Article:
Eating at home may be one of the few behavioral changes from the recession that stick.
Forced to eat more meals at home when money was tight, people learned new habits. Some discovered they enjoy cooking and dining in. As the economy improves and families have more spending money, they’re still saving restaurants for special occasions.
Restaurants traditionally have led other types of businesses out of a recession. This time, they’re at least a year and a half behind retailers. Sales of clothing grew 5 percent last year and autos rose 11 percent, as Americans started feeling better about their finances. At casual sit-down restaurants such as Outback Steakhouse, the increase was just 1 percent. Some analysts say that could be the new norm.
"People are becoming not only accustomed to eating at home, they’re enjoying it," said Darren Tristano of the restaurant consulting firm Technomic Inc. "They can sit in front of their 50-inch flat-screens and not have to tip a waiter."
Americans lead the world in restaurant spending. About 44 percent of food dollars are spent outside the home — a figure that started rising sharply in the 1970s, as more women joined the work force. Full-service restaurant revenue rose 5 percent to 7 percent a year in the decade leading up to the Great Recession, which halted growth. Over the next decade, visits to restaurants are forecast to increase less than 1 percent a year, according to the NPD Group.
This behavioral rewiring is hurting restaurants from New York to San Diego. December is usually a strong month for restaurants, but many proprietors say it was disappointing. Although retailers were reporting their strongest holiday sales since 2007, restaurants were fighting to fill booths.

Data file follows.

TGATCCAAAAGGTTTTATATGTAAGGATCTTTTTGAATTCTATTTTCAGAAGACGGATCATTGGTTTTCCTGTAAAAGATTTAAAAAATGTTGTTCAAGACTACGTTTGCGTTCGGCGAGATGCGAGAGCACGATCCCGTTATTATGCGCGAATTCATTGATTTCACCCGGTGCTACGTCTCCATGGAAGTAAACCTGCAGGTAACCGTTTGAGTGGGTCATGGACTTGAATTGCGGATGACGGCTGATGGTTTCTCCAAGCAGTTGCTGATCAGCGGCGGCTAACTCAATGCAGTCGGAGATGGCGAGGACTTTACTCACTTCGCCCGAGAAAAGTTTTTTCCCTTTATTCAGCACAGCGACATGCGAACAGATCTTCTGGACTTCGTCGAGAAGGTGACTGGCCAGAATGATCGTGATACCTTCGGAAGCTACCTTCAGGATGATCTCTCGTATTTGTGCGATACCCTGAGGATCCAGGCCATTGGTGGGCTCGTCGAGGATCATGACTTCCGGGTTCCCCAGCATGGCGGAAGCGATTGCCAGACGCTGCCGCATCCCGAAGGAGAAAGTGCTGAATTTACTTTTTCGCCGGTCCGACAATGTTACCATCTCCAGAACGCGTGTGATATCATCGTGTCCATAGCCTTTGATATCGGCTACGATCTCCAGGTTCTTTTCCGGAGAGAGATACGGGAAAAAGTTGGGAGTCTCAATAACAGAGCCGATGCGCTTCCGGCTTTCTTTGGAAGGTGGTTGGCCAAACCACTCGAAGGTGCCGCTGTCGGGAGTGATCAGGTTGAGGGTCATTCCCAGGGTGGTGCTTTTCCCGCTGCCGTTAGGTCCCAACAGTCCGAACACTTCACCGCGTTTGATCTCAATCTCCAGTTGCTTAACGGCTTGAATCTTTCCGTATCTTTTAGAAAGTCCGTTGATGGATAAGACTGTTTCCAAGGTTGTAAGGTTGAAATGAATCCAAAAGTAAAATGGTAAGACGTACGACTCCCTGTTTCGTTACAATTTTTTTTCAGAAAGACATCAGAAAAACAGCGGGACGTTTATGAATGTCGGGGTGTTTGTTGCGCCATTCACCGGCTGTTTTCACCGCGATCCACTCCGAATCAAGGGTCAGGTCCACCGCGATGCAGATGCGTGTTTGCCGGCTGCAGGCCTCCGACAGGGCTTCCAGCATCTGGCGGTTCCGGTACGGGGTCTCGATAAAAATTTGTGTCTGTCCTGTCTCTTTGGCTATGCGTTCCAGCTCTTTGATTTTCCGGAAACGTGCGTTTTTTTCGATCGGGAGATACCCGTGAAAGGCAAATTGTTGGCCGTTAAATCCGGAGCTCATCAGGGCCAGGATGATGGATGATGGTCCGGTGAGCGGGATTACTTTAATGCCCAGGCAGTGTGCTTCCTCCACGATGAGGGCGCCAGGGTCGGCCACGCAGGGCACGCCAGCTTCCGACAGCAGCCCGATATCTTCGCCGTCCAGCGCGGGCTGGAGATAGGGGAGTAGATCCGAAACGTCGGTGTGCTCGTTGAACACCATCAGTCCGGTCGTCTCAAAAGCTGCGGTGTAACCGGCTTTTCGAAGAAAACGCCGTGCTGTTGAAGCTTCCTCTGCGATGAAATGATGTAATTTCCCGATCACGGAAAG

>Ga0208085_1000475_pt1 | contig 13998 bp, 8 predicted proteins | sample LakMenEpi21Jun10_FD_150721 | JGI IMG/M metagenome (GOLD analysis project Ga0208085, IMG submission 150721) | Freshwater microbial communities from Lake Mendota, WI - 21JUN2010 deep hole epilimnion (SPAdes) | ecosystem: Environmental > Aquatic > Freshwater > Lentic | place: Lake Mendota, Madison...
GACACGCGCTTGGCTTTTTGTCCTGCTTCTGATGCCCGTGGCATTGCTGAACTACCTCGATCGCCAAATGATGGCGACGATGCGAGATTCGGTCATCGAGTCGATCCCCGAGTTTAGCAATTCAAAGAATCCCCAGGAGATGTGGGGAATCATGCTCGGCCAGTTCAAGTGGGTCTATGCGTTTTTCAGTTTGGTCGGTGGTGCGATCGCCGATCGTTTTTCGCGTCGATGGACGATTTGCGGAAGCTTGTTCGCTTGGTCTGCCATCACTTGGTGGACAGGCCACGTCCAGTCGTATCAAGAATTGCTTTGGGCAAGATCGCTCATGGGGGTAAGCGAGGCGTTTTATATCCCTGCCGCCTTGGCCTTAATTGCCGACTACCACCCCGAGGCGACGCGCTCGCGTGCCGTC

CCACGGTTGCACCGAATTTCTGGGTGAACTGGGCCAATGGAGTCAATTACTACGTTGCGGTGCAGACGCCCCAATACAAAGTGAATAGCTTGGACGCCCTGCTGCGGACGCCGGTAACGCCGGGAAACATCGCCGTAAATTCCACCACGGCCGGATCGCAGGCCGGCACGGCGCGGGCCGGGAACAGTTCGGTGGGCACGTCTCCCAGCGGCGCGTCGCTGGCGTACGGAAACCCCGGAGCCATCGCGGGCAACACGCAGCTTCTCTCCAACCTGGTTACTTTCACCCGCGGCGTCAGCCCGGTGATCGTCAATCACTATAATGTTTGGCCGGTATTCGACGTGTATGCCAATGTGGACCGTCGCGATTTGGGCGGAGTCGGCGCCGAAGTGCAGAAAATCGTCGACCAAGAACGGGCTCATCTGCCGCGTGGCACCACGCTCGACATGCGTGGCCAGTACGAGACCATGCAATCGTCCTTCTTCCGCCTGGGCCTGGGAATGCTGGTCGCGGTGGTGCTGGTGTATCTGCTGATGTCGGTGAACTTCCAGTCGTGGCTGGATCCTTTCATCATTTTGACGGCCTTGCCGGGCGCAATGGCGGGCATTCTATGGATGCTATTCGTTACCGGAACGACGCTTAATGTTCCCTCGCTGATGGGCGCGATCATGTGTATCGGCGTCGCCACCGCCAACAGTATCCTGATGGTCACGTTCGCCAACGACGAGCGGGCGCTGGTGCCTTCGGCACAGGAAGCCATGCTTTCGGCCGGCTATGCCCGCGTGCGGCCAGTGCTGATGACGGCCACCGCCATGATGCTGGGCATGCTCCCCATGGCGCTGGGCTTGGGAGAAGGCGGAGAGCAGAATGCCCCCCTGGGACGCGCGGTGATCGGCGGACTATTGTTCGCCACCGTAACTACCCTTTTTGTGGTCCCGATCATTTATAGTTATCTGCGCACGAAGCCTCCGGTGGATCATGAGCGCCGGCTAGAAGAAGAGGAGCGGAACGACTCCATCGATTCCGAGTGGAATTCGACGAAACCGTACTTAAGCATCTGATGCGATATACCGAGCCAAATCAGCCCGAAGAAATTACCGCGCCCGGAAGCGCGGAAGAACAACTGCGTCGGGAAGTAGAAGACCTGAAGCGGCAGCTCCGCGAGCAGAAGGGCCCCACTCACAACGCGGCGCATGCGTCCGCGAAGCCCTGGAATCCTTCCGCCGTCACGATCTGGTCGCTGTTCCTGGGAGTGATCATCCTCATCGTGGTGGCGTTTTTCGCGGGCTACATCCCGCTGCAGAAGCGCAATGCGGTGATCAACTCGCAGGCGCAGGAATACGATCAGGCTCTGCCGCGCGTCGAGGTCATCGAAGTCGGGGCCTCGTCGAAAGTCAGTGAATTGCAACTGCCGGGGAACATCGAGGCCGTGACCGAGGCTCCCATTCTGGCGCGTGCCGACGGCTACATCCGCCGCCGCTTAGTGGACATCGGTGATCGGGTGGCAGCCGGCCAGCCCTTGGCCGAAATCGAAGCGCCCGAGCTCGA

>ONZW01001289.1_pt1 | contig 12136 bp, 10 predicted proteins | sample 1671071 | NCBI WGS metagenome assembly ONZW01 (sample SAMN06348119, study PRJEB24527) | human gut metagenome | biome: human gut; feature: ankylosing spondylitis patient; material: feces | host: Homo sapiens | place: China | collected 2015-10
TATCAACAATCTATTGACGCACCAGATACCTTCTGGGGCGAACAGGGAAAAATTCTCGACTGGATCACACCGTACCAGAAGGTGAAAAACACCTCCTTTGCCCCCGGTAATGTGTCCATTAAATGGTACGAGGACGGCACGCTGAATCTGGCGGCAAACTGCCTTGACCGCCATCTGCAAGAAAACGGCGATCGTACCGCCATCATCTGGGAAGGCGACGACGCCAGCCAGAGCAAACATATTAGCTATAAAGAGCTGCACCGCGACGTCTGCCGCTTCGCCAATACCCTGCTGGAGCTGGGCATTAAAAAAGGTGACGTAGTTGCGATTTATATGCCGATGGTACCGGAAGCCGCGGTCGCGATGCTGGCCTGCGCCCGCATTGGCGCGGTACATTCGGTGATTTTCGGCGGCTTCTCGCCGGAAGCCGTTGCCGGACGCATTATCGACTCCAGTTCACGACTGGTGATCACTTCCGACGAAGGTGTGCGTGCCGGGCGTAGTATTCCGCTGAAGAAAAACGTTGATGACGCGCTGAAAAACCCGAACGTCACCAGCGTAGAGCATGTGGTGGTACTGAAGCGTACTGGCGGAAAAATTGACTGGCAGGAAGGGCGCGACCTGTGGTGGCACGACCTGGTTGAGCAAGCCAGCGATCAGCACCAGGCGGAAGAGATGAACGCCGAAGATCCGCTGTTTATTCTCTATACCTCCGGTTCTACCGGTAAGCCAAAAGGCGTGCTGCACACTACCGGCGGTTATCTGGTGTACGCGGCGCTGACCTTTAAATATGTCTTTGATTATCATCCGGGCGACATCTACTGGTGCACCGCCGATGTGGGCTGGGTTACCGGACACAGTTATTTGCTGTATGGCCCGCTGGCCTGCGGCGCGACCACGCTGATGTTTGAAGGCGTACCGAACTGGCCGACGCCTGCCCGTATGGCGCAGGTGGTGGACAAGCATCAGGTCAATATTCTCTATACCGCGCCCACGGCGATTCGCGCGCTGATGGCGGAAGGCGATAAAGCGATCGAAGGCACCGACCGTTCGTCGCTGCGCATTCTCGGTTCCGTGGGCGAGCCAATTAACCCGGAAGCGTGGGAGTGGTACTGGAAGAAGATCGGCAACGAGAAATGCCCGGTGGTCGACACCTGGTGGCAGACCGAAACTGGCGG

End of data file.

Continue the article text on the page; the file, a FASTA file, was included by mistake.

"We did a lot more couponing in the latter part of the year," said Todd Ramsey, general manager of Hunter Steakhouse in San Diego’s Mission Valley. "It was important to keep our name out there."
Discounting is not sustainable in an industry with 3-percent profit margins. If the costs of food and utilities rise, that could kill restaurants that are just hanging on, said Deborah Dowdell, president of the New Jersey Restaurant Association.
Of course, not everyone aspires to be a home chef. Plenty of people would rather pay someone else to do the cooking — and cleanup — and will rush back to Olive Garden the minute their finances allow. Two out of five consumers say they’re not dining out as much as they would like, according to Hudson Riehle, a researcher at the National Restaurant Association.
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